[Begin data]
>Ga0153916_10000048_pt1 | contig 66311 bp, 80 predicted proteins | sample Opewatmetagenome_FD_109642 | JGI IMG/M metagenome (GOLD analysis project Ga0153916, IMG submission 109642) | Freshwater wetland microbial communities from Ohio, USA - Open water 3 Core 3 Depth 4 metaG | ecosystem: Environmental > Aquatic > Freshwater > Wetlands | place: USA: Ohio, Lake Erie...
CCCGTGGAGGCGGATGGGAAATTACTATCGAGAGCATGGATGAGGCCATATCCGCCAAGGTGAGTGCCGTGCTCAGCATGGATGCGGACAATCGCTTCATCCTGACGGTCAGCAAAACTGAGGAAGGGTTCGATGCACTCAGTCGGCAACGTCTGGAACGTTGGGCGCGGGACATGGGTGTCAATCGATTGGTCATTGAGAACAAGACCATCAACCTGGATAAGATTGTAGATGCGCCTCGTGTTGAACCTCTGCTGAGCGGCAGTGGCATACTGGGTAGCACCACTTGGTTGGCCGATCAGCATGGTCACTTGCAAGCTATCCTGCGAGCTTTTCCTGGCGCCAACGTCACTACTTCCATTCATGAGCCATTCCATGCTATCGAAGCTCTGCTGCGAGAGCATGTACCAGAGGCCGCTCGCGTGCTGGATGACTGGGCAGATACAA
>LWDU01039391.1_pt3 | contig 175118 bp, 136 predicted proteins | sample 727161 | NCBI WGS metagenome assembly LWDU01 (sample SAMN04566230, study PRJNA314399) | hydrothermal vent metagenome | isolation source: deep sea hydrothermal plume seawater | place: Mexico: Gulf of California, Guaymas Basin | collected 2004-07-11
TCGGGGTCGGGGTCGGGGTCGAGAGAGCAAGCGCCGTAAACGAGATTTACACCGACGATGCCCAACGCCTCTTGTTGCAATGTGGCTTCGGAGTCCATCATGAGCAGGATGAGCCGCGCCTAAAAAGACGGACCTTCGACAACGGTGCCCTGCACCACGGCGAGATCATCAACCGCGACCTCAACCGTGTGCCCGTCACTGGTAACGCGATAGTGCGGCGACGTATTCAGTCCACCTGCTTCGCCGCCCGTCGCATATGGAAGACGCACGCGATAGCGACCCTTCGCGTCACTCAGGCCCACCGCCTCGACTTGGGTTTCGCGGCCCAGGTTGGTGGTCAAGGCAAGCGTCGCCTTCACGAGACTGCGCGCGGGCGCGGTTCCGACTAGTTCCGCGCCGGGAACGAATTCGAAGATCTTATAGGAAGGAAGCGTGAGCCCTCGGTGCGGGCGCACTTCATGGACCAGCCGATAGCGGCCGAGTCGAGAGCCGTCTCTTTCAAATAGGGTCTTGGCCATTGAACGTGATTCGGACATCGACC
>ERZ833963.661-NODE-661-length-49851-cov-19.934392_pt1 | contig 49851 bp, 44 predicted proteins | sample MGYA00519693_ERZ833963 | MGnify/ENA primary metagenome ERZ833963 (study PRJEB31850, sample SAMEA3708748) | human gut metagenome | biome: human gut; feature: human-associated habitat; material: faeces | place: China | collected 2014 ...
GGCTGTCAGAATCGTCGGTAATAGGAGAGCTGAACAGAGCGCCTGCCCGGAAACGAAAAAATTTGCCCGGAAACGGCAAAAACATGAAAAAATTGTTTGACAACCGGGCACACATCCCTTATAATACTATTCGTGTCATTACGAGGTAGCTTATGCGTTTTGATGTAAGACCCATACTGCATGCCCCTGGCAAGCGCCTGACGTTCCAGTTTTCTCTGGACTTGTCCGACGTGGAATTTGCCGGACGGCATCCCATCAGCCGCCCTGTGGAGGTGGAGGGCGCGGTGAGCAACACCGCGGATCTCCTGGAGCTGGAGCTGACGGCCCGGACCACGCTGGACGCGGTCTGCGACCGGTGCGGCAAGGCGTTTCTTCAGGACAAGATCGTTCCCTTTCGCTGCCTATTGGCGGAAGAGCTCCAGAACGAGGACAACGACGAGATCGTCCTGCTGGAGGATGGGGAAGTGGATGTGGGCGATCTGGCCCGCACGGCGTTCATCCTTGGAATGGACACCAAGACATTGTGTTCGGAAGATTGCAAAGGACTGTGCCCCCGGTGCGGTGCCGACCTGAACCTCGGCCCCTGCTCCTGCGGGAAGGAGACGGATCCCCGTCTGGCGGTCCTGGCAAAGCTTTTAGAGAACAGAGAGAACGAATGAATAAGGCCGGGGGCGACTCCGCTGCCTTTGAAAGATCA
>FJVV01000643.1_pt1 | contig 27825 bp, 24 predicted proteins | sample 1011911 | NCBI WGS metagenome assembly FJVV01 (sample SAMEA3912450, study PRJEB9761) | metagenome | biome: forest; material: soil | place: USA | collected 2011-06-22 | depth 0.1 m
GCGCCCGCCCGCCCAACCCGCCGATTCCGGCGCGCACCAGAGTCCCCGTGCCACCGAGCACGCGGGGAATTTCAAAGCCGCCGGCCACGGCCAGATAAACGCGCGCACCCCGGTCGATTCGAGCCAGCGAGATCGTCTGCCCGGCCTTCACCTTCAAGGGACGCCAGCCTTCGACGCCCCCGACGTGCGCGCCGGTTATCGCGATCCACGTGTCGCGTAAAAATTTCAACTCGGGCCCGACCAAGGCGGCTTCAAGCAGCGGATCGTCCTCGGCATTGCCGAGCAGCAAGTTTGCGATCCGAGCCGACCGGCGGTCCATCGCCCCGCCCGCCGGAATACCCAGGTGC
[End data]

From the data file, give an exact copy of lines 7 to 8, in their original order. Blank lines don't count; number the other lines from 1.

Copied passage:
>FJVV01000643.1_pt1 | contig 27825 bp, 24 predicted proteins | sample 1011911 | NCBI WGS metagenome assembly FJVV01 (sample SAMEA3912450, study PRJEB9761) | metagenome | biome: forest; material: soil | place: USA | collected 2011-06-22 | depth 0.1 m
GCGCCCGCCCGCCCAACCCGCCGATTCCGGCGCGCACCAGAGTCCCCGTGCCACCGAGCACGCGGGGAATTTCAAAGCCGCCGGCCACGGCCAGATAAACGCGCGCACCCCGGTCGATTCGAGCCAGCGAGATCGTCTGCCCGGCCTTCACCTTCAAGGGACGCCAGCCTTCGACGCCCCCGACGTGCGCGCCGGTTATCGCGATCCACGTGTCGCGTAAAAATTTCAACTCGGGCCCGACCAAGGCGGCTTCAAGCAGCGGATCGTCCTCGGCATTGCCGAGCAGCAAGTTTGCGATCCGAGCCGACCGGCGGTCCATCGCCCCGCCCGCCGGAATACCCAGGTGC